As mentioned in the food section, make as much of your meal ahead of time as possible, even completing cooking tasks over a couple days. "I make ahead all of these dishes," Allen says: "Deviled eggs, cranberry sauce, coleslaws, room-temperature veggies, salads, cakes, pies, and most desserts." This will allow you a more relaxed and leisurely pace come Turkey Day.

Plan to serve several dishes that don't need to be hot to minimize competition for the oven.

Think about reducing the sheer number of side dishes you plan to serve, suggests Allen. "While it's opulent and celebratory to have 27 different tastes to choose from, the reality is that you're creating a massive amount of work so that each person can sample one bite of each thing."

Make a list for yourself if you have to, and create a timeline. This doesn't have to be an elaborate plan, but listing out all the tasks and chores you have, then arranging them in a way that's most efficient, helps keep you organized and, more importantly, calm.

Act early. Don't wait until the last minute to take stock of what you need—whether it be a replacement serving platter or to put an order in for your organic, kosher turkey. That way, you can laugh from afar at the harried hordes clawing for the last can of pumpkin rather than being one of them.

A Stock Tip: Make It Right Now

Food & Meal Prep

You've cooked as much of your food early as possible (good job!), so do the same thing with your table. Set it the night before as your brownies are baking, then that's one less thing you have to think about come morning.

Another way to avoid overwhelming yourself with work, Allen says, is to ask your guests to bring a side dish from home. Or enlist your guests' help in your own kitchen, either assigning them various tasks when they arrive or asking some to come early to help with the cooking. According to Allen, "It's always wonderful to cook with friends that's one of my favorite things."

On the other hand, sometimes the stress and complexity of Thanksgiving can be worsened by a kitchen full of folks, especially if you're territorial about your kitchen. In that case, ask your guests to help in other ways, by setting the table or pouring Champagne and passing hors d'oeuvres. Either way, you're lessening your workload, which is a good thing.

Plan to serve minimal prefeast hors d'oeuvres, focusing your efforts instead on the meal. "In my parents' house," says Allen, "Mom restricts predinner snacking to things like carrot sticks—damned if she's gonna let people fill up on Cheez-Its when she's going to all that trouble."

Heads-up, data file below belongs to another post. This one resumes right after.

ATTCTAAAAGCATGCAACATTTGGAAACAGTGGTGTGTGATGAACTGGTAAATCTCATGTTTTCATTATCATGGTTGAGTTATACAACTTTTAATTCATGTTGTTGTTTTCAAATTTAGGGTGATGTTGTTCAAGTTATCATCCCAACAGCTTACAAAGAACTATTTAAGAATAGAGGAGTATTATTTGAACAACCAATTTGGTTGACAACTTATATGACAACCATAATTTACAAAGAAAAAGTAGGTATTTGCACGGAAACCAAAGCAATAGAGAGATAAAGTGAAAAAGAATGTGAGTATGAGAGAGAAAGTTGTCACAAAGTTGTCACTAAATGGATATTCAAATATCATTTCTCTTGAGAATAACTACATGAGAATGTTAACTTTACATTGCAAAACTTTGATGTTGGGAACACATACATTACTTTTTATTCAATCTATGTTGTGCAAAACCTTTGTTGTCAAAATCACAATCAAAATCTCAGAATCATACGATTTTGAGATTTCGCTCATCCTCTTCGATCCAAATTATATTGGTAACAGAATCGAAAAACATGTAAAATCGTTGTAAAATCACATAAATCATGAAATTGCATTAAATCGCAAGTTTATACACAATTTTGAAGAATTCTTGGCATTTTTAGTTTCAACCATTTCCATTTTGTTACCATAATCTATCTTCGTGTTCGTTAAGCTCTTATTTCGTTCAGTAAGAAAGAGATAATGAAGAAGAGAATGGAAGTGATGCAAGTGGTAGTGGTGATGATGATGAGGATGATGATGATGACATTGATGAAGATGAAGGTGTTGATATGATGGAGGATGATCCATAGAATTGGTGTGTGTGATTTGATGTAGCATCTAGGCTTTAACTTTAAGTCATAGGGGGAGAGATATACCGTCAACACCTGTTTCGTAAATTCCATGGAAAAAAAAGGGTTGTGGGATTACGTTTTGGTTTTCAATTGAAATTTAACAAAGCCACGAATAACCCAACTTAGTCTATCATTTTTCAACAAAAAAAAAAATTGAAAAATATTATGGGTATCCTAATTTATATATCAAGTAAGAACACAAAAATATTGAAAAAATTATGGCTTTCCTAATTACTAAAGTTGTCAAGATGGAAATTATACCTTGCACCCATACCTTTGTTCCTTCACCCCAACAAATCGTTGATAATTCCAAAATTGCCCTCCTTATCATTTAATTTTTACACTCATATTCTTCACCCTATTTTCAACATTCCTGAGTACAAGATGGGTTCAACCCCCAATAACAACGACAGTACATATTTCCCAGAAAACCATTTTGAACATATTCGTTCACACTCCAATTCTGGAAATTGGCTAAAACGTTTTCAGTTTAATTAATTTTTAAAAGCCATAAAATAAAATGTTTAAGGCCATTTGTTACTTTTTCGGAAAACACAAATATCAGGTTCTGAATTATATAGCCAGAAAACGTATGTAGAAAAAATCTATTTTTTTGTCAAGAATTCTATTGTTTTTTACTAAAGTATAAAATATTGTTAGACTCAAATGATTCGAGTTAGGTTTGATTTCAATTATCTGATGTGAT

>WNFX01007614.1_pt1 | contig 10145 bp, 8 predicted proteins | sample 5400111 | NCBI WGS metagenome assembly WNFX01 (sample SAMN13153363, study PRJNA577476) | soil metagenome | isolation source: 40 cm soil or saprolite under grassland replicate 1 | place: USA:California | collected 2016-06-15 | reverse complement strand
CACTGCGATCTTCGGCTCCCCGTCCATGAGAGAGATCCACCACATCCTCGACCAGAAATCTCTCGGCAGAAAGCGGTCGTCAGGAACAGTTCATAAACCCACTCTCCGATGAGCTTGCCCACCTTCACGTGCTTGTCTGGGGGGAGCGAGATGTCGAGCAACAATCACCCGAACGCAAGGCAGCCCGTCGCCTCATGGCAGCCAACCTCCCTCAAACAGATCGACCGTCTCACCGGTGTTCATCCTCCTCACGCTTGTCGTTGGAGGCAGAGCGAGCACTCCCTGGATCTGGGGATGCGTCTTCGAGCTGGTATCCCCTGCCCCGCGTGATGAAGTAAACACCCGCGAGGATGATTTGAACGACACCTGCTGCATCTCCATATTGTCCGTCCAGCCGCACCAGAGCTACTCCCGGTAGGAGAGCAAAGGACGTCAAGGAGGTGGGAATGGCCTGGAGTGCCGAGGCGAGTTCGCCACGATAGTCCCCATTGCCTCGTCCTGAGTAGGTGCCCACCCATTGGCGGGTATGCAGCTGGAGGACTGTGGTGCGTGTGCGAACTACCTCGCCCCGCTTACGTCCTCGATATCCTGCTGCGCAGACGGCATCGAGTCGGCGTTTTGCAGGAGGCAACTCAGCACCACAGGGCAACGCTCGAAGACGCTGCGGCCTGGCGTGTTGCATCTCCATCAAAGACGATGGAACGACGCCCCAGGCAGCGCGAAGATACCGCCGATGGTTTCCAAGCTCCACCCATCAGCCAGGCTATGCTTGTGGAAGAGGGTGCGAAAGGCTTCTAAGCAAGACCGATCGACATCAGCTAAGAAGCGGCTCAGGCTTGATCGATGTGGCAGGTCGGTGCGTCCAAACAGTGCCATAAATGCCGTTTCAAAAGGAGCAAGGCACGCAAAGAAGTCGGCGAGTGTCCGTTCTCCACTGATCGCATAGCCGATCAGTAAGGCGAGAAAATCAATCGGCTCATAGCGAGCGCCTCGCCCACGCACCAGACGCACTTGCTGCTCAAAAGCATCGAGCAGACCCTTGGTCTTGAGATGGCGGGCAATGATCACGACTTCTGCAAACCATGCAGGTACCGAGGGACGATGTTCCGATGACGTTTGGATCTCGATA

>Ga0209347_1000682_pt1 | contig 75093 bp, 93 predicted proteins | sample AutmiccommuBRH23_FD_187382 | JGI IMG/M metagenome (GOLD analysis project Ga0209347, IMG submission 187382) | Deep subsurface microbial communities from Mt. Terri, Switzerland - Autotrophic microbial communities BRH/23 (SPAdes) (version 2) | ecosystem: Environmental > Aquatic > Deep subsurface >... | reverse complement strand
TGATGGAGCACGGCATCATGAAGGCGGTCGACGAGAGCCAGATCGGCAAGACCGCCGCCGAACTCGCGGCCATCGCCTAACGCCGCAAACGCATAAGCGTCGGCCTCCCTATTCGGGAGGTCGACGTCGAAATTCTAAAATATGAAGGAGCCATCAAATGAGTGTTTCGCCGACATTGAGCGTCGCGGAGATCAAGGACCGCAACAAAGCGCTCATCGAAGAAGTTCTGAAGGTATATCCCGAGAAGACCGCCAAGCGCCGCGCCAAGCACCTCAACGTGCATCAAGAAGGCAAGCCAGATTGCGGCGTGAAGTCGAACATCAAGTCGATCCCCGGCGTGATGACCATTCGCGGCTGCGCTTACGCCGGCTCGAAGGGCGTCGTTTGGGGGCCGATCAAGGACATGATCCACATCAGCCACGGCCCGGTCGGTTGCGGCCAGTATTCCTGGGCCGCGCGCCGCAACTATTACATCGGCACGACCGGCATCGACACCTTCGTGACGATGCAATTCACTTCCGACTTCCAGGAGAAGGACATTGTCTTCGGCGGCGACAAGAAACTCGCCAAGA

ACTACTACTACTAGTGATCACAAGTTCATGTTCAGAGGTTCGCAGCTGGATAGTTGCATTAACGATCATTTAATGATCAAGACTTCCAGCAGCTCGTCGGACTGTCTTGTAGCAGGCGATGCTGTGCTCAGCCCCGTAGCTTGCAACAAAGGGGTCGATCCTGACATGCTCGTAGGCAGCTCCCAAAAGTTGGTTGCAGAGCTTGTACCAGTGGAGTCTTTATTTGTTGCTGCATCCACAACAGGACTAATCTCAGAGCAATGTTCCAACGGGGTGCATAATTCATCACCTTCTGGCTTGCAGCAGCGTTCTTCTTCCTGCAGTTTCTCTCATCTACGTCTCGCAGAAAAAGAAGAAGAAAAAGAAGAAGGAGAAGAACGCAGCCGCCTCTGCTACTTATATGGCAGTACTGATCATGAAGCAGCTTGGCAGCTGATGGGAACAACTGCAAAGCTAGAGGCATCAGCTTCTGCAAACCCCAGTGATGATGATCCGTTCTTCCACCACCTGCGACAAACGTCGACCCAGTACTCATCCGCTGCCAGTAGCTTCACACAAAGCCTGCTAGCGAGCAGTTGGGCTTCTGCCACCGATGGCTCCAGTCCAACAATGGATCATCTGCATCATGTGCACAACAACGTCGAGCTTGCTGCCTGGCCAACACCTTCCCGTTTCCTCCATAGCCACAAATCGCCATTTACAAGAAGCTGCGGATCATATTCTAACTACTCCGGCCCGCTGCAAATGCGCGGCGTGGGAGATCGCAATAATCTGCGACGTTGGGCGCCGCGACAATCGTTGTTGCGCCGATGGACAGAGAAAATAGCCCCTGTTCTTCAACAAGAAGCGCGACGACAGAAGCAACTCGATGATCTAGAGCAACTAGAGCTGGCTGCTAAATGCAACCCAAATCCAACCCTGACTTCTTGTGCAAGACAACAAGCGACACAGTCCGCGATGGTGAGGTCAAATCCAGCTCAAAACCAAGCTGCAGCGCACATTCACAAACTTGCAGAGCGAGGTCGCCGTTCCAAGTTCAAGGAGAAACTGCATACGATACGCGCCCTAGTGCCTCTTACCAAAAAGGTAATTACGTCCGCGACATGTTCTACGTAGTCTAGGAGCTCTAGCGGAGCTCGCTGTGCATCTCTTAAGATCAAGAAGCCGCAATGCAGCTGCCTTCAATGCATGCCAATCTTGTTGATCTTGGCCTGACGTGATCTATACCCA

Keeping all your food warm for serving is a perennial problem for which, luckily, there are several solutions. First, choose dishes that taste great at room temperature, like the string beans and roasted vegetables, Allen says. Perhaps you're lucky enough to have a warming drawer or one of those sideboard food-warming platters from the ❠s. If not, Allen says, choose your serving pieces strategically to help you keep things hot. "Heavy cast-iron skillets and cookware such as Staub and Le Creuset hold heat forever," he says.

Finally, make sure you have comfy spaces for your guests to sprawl after the feast. "The only postdinner activity I'm interested in involves a very comfortable sofa, with one of Dad's fascinating golf or football games droning pleasantly in the background as the tryptophan kicks in."


Oh my goodness, so easy! (Especially if you take the shortcut like I did, and only use carrots (2 lbs). Weeknight easy that way. Weekend worthy with the rest of the root veggies, I'm sure! made this a s a side dish for Lemony Pasta with Cauliflower, Chickpeas and Arugula. The menu was a hit!

Love this, love this. Have made it to the letter and have made with rutabaga instead of parsnips. Garlic can be peeled or unpeeled. Both results good. Pairs perfectly with a simple lamb chop recipe.

My oven had a massive malfunction just as I was prepared to put the dish in. I improvised and cooked the recipe in a dutch oven on the stove top and it turned out delicious! I'm sure the vegetables weren't cooked quite as evenly, but it as yummy nonetheless.

Great flavors! You can substitute a variety of vegetables too. We've tried zucchini, garnet yams, and butternut squash.

I love this recipe as does my family. I remove the skin from the garlic cloves when the dish is done roasting.

My guests seemed to like this better than I did.Nice flavors. It was pleasant but I don't think I would make it again

Excellent and easy to make. I made this for our Thanksgiving dinner this year with much success. I made the first part of the recipe the night before and then cover it and put it in the fridge. While the turkey was resting, I tossed in the garlic and rosemary and finished the cooking (about 35 minutes - because the veggies were cold). Big hit!

This was simply fantastic. I made is exactly as prescribed, although next time I would like to throw in a quartered anise bulb along with it. I might also use a little rosemary and chop it up to release more flavor. The wonderful flavors of the vegetables speak for themselves in this dish.